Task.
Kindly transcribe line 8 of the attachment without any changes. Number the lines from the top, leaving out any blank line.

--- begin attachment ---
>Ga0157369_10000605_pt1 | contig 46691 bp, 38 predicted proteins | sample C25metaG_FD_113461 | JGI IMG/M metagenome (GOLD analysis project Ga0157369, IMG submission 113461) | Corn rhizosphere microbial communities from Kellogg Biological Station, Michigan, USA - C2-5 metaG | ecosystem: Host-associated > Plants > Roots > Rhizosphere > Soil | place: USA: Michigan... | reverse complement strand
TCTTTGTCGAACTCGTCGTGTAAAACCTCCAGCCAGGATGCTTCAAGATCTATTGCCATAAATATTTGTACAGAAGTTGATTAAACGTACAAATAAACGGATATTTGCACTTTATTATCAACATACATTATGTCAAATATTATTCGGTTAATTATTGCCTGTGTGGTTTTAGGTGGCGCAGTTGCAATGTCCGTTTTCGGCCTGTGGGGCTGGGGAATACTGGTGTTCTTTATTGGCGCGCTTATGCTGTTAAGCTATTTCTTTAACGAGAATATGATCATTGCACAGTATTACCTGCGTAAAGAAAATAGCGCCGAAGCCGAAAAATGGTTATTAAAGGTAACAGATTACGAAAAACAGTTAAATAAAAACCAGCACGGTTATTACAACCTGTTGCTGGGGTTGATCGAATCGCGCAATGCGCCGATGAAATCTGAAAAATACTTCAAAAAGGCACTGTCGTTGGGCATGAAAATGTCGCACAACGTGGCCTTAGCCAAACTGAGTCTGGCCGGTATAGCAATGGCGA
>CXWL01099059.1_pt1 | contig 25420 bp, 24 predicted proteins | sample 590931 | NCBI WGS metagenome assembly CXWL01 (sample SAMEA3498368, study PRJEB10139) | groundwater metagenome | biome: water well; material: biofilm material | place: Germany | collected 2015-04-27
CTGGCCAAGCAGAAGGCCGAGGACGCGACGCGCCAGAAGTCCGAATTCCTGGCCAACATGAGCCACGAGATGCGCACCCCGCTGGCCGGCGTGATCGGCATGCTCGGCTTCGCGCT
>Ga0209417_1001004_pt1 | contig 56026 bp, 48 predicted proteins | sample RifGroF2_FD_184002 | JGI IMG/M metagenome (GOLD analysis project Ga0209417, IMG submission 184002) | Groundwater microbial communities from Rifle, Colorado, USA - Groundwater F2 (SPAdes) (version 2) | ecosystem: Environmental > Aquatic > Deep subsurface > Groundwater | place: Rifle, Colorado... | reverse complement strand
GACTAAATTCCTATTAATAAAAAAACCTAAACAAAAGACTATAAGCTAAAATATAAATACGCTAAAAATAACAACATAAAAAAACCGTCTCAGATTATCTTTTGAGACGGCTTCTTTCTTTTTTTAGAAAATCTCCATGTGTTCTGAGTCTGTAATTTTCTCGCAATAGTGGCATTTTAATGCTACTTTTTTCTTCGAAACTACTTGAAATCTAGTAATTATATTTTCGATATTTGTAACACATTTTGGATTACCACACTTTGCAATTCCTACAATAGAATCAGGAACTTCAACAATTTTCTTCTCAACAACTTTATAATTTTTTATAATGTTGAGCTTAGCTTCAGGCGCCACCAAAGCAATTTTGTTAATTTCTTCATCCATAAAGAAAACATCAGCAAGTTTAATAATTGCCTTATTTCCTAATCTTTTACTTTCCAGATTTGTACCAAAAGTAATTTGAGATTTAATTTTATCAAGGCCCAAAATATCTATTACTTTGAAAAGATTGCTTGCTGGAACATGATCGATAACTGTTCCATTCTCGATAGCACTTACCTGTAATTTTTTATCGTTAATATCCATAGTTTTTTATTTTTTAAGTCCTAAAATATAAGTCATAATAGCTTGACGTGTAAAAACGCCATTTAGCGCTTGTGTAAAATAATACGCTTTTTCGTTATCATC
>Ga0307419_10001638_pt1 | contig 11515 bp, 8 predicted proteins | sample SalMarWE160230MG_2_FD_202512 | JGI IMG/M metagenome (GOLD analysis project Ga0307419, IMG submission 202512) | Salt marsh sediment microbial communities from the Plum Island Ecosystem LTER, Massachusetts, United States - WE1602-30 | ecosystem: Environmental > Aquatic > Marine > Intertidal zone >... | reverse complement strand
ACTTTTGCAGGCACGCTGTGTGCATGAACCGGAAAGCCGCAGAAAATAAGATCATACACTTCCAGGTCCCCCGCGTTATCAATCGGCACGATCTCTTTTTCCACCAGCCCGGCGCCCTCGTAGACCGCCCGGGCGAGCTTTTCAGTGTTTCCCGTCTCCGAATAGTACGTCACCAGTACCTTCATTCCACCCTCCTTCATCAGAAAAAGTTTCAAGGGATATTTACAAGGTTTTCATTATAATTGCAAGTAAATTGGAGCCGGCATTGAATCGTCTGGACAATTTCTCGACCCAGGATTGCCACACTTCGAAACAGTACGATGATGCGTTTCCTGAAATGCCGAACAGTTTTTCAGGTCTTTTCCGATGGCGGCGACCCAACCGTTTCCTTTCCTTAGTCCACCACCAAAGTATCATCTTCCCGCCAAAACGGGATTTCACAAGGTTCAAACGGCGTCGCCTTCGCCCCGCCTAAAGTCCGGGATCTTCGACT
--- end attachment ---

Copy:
ACTTTTGCAGGCACGCTGTGTGCATGAACCGGAAAGCCGCAGAAAATAAGATCATACACTTCCAGGTCCCCCGCGTTATCAATCGGCACGATCTCTTTTTCCACCAGCCCGGCGCCCTCGTAGACCGCCCGGGCGAGCTTTTCAGTGTTTCCCGTCTCCGAATAGTACGTCACCAGTACCTTCATTCCACCCTCCTTCATCAGAAAAAGTTTCAAGGGATATTTACAAGGTTTTCATTATAATTGCAAGTAAATTGGAGCCGGCATTGAATCGTCTGGACAATTTCTCGACCCAGGATTGCCACACTTCGAAACAGTACGATGATGCGTTTCCTGAAATGCCGAACAGTTTTTCAGGTCTTTTCCGATGGCGGCGACCCAACCGTTTCCTTTCCTTAGTCCACCACCAAAGTATCATCTTCCCGCCAAAACGGGATTTCACAAGGTTCAAACGGCGTCGCCTTCGCCCCGCCTAAAGTCCGGGATCTTCGACT